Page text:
Giving the Iraqi youth a real opportunity through education, may be the best chance for rebuilding Iraq, argues Yasmeen Alamiri.
If the world was divided ahead of the war in Iraq, the schism has only grown now that we have reached ten years since the invasion. The end of the US military engagement in the country does not take away from the very tangible fact that Iraq, on its ten-year anniversary, is broken, with a generation of disenfranchised citizenry as the byproduct.
Politically, stakeholders have repeatedly touted that their self-declared deadlines have been met, declaring a dubious victory. Yet, there have been numerous reports showing otherwise. One of those came as recently as this month from the US Special Inspector General for Iraq Reconstruction’s final report to Congress. In his report, Stuart Bowen argued that too much money ($60 billion in American taxpayer money) was essentially tossed at the situation, without seeing much accomplished. One of the major criticisms of the reconstruction effort in Iraq was the insufficient interaction with Iraqis themselves.
Now, Iraq is left broken, with an unstable economy, an employment crisis, a waning sense of nationalism, and religious splinters.
There is no prescription for winning a war and successfully reconstructing a country. Nevertheless, if one were to venture a guess, it would likely include building a strong citizenry. A country’s youth is likely to be a great place to start.
Of the reported 31 million people in Iraq, nearly 60 percent are under the age of 24. However, in a country filled with a large youth population, very few of them are pursuing higher education — much less getting jobs or careers. A 2011 surveyby the UN showed that unemployment among Iraq’s youth hovers at just under 25 percent. Many Iraqis, particularly those who can afford to, leave the country in search of stable employment, furthering the intellectual crisis that has plagued Iraq since 2003 and the so-called “brain drain”.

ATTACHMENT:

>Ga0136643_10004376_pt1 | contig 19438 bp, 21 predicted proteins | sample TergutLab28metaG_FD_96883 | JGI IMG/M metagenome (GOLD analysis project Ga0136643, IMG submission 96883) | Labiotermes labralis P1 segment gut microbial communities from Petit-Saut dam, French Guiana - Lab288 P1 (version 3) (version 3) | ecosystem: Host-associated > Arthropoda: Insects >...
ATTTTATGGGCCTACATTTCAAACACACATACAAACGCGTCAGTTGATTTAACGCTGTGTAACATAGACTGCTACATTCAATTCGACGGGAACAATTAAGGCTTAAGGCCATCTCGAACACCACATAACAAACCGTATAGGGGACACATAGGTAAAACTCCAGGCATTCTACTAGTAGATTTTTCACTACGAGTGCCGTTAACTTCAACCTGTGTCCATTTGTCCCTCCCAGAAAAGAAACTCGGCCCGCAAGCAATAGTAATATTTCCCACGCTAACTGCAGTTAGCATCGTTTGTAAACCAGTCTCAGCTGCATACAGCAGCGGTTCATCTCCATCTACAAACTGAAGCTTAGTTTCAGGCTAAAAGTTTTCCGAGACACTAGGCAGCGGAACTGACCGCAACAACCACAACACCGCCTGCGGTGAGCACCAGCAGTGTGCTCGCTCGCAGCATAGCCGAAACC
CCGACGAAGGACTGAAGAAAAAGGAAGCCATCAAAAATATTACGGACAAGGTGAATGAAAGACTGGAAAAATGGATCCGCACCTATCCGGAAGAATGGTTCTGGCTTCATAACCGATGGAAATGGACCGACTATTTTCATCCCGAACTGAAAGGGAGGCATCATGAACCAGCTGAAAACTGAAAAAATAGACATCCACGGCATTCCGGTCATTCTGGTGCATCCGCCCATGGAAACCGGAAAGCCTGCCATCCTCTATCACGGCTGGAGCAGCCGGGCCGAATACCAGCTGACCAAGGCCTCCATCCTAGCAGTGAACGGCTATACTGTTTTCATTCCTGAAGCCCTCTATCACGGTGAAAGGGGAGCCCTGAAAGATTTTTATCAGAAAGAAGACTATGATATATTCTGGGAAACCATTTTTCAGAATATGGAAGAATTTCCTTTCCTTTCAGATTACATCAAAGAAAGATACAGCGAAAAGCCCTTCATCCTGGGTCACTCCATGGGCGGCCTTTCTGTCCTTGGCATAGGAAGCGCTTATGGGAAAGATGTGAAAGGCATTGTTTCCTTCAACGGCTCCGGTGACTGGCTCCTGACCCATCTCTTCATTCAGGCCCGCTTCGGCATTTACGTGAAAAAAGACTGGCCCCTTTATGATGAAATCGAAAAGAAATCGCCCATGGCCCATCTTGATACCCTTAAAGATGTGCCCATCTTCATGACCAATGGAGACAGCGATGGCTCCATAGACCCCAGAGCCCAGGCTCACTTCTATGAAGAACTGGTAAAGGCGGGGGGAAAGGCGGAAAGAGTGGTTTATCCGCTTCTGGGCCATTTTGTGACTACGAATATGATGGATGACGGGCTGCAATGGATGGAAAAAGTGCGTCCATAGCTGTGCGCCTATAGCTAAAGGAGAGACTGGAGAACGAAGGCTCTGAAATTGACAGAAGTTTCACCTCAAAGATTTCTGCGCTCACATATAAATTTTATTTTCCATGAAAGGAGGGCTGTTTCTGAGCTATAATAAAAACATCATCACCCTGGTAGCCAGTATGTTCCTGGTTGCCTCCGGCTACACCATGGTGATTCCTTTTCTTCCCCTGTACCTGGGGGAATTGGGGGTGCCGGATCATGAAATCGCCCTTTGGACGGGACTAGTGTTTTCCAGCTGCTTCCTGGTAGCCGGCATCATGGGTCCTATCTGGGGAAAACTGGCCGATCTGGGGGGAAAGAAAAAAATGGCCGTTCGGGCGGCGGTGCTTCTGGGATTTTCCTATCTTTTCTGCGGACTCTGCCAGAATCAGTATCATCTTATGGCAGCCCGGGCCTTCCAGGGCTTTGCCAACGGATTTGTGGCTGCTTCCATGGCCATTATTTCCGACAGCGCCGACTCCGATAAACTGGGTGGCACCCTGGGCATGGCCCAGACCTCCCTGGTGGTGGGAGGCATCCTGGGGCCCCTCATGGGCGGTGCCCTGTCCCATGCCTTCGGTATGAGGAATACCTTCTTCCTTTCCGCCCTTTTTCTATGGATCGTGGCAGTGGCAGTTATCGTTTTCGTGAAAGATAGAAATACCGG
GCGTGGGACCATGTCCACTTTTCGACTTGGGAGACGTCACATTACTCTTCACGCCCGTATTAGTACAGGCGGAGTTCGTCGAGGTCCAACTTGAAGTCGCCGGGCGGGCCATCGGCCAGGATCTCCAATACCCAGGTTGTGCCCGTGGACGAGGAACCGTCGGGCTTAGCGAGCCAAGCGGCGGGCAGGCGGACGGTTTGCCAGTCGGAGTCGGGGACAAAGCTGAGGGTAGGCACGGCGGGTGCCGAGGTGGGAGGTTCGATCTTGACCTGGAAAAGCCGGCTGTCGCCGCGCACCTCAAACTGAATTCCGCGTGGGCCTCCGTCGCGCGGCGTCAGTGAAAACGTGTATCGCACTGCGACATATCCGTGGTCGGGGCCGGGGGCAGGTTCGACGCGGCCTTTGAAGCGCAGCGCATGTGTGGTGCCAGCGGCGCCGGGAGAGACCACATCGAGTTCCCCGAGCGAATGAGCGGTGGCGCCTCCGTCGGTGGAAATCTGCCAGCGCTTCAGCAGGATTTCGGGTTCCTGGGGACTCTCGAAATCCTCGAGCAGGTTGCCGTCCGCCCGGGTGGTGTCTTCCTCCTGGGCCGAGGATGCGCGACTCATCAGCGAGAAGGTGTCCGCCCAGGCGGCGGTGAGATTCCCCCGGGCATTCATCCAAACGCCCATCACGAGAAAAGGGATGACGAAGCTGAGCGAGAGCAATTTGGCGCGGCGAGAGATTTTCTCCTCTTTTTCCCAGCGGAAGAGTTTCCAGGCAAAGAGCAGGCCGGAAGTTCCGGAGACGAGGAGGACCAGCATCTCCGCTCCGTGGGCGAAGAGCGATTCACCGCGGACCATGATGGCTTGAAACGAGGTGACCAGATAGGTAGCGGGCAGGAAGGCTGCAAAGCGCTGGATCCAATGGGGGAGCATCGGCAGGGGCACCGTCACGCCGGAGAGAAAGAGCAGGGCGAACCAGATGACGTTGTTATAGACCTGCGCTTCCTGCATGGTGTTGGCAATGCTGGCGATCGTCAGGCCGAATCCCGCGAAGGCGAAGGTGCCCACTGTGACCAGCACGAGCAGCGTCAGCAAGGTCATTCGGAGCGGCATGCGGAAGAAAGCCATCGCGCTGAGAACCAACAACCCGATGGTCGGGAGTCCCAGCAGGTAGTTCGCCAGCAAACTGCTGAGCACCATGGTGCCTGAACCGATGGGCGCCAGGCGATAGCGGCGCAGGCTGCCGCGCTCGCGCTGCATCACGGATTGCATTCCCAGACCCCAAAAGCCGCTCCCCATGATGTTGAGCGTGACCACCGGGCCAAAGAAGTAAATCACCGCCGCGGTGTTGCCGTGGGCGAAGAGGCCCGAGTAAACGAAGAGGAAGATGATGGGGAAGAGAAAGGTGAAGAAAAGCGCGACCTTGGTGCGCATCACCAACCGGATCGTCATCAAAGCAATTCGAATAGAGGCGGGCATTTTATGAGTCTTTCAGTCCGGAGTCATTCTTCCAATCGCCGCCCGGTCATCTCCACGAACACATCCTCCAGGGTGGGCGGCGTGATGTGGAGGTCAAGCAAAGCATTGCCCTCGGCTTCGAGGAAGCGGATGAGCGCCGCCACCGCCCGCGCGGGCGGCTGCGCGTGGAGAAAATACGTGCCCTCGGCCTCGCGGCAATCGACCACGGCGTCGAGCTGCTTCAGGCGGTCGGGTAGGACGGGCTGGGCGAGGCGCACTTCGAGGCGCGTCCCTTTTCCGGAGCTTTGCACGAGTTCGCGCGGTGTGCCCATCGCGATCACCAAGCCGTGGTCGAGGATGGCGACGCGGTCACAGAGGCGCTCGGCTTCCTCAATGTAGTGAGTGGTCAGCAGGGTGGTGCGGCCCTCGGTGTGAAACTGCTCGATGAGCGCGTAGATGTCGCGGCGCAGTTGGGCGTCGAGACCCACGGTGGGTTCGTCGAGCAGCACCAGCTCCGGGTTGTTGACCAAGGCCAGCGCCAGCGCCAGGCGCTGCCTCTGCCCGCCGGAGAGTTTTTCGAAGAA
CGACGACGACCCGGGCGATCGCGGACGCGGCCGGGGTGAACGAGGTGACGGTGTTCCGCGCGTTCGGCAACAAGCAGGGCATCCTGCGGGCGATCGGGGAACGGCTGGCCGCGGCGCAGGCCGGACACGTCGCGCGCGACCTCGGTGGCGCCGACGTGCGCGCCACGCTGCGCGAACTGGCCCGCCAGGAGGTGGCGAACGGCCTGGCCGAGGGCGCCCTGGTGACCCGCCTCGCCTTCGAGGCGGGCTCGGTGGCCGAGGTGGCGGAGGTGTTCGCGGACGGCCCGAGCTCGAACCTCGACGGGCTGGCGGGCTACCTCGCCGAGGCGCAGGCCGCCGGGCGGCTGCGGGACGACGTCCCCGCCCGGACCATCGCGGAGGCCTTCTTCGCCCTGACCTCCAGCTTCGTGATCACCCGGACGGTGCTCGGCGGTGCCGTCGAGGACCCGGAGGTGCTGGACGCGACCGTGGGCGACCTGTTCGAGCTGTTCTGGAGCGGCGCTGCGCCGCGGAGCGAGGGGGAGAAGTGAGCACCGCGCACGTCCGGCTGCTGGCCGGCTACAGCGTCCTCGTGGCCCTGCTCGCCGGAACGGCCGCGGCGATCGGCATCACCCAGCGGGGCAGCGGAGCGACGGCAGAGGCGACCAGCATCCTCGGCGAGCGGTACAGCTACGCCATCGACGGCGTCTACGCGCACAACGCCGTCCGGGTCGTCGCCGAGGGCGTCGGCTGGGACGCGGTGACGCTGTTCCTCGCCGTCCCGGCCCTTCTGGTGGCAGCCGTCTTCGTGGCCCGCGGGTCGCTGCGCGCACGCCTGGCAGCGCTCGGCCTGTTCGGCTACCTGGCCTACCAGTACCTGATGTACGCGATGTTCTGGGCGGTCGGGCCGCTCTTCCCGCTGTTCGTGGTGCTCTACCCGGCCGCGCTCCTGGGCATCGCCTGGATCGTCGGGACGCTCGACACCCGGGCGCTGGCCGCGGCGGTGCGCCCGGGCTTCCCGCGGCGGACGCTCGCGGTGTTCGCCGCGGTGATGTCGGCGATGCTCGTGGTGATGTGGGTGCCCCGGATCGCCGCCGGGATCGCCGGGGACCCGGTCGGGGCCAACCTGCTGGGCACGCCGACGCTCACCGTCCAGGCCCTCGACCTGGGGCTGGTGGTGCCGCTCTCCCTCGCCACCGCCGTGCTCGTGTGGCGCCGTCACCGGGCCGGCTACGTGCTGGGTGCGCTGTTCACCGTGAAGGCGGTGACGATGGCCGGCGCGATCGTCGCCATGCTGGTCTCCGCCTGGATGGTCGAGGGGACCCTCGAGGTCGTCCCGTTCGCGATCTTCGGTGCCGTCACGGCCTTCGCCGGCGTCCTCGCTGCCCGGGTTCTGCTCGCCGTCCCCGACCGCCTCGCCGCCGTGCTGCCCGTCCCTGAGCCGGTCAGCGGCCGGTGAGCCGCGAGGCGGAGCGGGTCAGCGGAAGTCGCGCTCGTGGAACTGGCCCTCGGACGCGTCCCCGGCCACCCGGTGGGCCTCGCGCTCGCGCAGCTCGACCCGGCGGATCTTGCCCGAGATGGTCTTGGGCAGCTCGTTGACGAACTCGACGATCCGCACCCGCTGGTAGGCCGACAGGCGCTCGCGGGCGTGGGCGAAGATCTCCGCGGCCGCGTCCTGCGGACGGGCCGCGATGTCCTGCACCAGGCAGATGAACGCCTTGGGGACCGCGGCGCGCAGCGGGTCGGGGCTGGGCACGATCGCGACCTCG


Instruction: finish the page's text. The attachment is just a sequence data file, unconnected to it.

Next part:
The recent failures of the education system are particularly devastating for Iraqis because they have long touted their devotion and advances in education and culture. Mesopotamia, or “the land between two rivers” — the Tigris and Euphrates — which is modern day Iraq, was widely considered to be the “cradle of civilization” for its many major advances in writing, literature, math and the sciences.
The issue of a new generation of undereducated and unemployed youth is not caused by a lack of resources — Iraq’s gross domestic product (GDP) in 2011 was $127 billion. According to a 2012 International Energy Agency report on the country, “Iraq stands to gain almost $5 trillion in revenues from oil export over the period to 2035, an annual average of $200 billion and an opportunity to transform the country’s future prospects.”
Opportunity can only stem where it is fostered, however. Iraq’s youth, who were born to parents that were raised in a generation where the pursuit of education was paramount, were part of a fundamental shift in priorities. There is now an entire generation of young Iraqis who were raised in a country at war, where their thinking shifted from long-term investment in the future to staying safe in the here-and-now.
Logistically, getting to school during the worst of the war, and even after that, was tough. Students have to make their own way to school, unless they are enrolled in a private institution, which provides a bus service — but private schools are cost prohibitive for a large majority of the current Iraqi population. Recent numbers show that around 23 percent of Iraqis live below the poverty level. University students face the same obstacles.
The past ten years have also not given much in the form of educational incentives. The instability of the war bred so many other “options” for Iraqi youth to get lost in — the most troublesome of which was joining one of the bevy of militia groups that pursued them with parasitic diligence and the promise of money, fulfillment and a sense of purpose.
Investing funds, resources and time in fostering a better educated, engaged and thus, more empowered Iraqi youth may be the best chance for Iraq to truly rebuild itself into a self-sustaining, united nation. If Iraq’s “rebirth” was not successful in the past ten years, there is a good chance this next generation has something new to offer if given the opportunity.
The views expressed in this article are the author's own and do not necessarily reflect Fair Observer’s editorial policy.
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